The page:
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GTs rule!
  |  First Published: May 2004



MAY follows one of the best wet seasons we’ve had here in Cairns for years, and it promises to deliver good fishing throughout the year and beyond. The constant rainy weather of recent months has been replaced by some typically beautiful postcard wet season run-off days here in the tropics. Tradewind southeasters have set in, marking a change of seasons as we bid farewell to the steamy summery conditions.

Inshore

The local rivers and streams have all cleared, with water levels returning to normal, and there have been some hot fishing sessions in most of the inshore systems. Plenty of small barra have been taken on a variety of artificials and livebaits in the rivers, and occasional bigger barramundi have been caught on the local headlands by lure casters in the calmer mornings and late afternoons. QFM's own Garry Smith managed a nice fish of around 85cm at one of his favourite coastal spots.

Mangrove jacks and fingermark have also been causing quite a few rods to bend among the snags and deeper gutters of the estuaries, while out on the flats there have been some nice grunter taken on the bigger tides.

Offshore

There have been many windy days recently, but when it has been calm enough bottom fishing has produced coral trout in about 30m and a mixed bag of red, spangled and red-throat emperor.

There are plenty of mackerel around and this should continue throughout the next few months. Still one of the most reliable methods is to use the standard pillie rig. Kerry Bailey reports that on one day the mackos wouldn't even touch livies that were set for them, yet as soon as pillies were presented they were snaffled down like jellybeans. Most of the Spaniards are in the 7-10kg range with the occasional horse amongst the pack. Wreck fishing has also been hot, with plenty of trevally (bludgers and tealeaf) as well as barracuda and cobias.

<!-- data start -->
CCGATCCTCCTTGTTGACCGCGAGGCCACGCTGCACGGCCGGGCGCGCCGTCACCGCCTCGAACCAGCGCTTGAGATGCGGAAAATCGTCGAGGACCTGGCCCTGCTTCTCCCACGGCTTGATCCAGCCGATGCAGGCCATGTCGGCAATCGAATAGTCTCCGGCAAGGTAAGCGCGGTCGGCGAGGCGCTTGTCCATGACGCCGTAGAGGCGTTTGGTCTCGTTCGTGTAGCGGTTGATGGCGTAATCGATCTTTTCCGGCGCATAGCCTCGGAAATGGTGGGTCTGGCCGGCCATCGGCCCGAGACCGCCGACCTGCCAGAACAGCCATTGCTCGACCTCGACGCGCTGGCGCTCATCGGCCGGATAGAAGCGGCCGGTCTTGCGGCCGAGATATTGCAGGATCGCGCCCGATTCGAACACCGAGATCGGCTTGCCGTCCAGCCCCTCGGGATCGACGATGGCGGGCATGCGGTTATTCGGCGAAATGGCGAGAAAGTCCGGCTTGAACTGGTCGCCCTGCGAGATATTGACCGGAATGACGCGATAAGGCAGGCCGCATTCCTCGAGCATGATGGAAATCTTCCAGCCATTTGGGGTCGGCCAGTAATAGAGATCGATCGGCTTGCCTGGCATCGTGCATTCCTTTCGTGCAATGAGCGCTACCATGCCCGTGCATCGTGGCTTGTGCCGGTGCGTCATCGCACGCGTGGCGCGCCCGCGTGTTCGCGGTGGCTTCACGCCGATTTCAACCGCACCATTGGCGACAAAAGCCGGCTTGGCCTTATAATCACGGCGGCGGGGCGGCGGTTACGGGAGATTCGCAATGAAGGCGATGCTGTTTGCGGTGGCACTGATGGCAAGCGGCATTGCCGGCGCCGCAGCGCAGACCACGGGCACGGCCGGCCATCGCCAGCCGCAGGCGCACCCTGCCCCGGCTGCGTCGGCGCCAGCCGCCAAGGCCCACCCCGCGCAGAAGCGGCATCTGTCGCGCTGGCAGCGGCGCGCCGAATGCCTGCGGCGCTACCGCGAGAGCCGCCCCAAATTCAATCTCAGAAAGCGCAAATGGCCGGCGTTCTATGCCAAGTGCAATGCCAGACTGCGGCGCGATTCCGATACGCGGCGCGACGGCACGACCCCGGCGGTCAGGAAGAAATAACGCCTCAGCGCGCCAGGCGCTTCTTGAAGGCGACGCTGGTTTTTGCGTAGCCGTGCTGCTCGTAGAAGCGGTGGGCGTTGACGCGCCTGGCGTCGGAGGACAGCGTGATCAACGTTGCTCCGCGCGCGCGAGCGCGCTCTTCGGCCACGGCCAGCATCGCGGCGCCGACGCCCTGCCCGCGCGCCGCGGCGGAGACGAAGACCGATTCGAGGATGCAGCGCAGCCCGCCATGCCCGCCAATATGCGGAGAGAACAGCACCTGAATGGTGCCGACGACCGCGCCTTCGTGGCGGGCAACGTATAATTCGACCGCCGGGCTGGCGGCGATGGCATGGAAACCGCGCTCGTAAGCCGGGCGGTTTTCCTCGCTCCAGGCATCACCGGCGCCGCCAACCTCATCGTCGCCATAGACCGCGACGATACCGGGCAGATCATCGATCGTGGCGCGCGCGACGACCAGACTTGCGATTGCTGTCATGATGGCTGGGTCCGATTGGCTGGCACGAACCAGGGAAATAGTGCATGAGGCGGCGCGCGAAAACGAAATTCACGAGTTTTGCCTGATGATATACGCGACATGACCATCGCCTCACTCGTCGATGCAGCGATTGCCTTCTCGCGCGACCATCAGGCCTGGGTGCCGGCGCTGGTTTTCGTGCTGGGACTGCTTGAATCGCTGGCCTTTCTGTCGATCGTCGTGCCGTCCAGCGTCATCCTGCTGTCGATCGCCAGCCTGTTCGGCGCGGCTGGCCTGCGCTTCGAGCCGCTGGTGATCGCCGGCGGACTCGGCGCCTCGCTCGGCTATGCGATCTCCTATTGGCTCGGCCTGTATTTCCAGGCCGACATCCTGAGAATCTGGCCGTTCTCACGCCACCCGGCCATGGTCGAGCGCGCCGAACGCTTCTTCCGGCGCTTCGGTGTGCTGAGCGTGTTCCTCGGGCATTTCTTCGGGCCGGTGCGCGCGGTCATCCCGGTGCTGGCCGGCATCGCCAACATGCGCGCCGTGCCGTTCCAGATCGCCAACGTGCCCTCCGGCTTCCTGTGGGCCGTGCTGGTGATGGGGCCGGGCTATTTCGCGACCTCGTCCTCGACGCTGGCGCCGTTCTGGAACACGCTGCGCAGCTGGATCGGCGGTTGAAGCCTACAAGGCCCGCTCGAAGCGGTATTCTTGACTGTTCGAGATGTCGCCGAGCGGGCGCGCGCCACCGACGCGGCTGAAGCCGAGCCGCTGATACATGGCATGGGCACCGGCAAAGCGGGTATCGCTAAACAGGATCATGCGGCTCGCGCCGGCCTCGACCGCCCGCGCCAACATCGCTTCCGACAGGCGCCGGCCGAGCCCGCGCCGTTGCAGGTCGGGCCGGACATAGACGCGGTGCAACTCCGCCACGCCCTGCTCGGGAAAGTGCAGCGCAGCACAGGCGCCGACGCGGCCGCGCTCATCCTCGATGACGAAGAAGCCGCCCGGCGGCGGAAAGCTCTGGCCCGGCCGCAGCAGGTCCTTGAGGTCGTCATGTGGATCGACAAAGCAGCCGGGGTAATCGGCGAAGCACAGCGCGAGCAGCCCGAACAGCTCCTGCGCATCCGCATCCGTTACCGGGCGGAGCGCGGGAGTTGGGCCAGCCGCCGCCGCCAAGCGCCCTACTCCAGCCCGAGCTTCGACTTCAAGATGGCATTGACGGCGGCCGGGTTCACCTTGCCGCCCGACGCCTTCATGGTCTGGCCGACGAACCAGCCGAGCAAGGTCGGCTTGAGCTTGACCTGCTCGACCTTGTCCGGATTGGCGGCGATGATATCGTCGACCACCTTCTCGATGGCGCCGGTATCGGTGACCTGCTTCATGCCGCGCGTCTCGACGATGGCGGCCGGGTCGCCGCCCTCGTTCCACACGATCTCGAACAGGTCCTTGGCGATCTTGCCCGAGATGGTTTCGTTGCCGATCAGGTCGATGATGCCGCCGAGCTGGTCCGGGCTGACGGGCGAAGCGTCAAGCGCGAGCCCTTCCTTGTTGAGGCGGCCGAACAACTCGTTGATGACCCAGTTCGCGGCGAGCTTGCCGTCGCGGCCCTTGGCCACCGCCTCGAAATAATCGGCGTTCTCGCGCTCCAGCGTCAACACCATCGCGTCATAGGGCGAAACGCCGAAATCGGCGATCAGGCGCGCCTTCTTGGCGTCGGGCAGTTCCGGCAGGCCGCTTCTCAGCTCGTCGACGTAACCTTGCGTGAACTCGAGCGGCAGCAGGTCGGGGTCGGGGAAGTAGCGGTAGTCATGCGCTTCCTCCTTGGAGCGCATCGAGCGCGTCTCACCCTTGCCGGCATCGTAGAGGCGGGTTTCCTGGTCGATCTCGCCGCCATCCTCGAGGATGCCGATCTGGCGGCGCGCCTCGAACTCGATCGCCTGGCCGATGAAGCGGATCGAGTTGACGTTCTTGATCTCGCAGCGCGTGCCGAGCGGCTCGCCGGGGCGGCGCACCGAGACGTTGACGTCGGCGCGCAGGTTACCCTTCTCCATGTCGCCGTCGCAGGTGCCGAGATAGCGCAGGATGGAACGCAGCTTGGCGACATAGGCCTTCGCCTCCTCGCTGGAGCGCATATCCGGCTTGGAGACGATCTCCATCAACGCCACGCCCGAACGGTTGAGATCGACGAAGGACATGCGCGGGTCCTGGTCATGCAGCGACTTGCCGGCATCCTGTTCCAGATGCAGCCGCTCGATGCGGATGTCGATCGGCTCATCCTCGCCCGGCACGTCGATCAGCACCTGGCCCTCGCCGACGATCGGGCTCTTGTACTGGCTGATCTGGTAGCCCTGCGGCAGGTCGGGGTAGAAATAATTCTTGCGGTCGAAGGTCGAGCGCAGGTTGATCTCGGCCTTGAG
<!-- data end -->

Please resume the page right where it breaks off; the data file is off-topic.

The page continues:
GT Time

The clearing rivers after all the rain have also been a playground for many GTs (great or giant trevally). At this time of the year the GTs can be taken with ease on dead- and livebaits as well as a variety of artificials. Most of these fish are what we call 'school size' fish (around 1kg) and are great fun on light tackle spin outfits. These hard fighting juveniles are well known for their determination, and have firm, sweet, flaky white meat which goes a treat on a barby. I recommend these fish to any seafood connoisseur. Larger GTs are a different story, and most trevally come under the general heading of 'mother-in-law fish'.

The surprise element when fishing for GTs is that, lurking in the not-too-distant background, there are often massive adults ready to eat anything that comes their way. I’m talking about GTs in the metre-plus range that can spool the most experienced angler. Hooking up to one of these freight trains is an incredible experience, let alone on light tackle estuary gear (4-6kg). Imagine you have just placed your hook on the rear bumper bar of a V8 commodore in front of you at the traffic lights. The V8 puts the foot down and you stay where you are watching your line disappear rapidly off the spool! Usually you have to be very quick thinking and mobile to stay connected to a large GT in these circumstances. You need a fair sprinkling of Irish luck as well.

An estuary scenario is different from hooking up in the deep blue sea, although out there you do have wrecks and reefs to worry about. Quite often when inshore your line will get busted off on something like a log or tree, or you’ll have a very long chase as you try to retrieve your line. I remember occasions when GTs took us out through the heads and several kilometres down the coast as we tried to stay connected to a potential record fish. Recently Kerry Bailey was fishing the Mulgrave River with some clients and one of his anglers, Matt from England, had this very experience. When you throw an inexperienced angler into the equation it makes for a very interesting capture. Matt didn't really know what to expect as the big fish sped off, and nearly an hour later he was in a state of shock as he stared down at the fish of a lifetime. This is a very creditable capture and even nicer that the fish was released after the mandatory happy angler pics. He’ll remember the experience for a long time when he recounts the story to his friends back in England.

Till next month, hope you get amongst the GTs.

1) Matt from England was pleased as punch with his first ever GT taken recently on the Mulgrave River using light spin gear.

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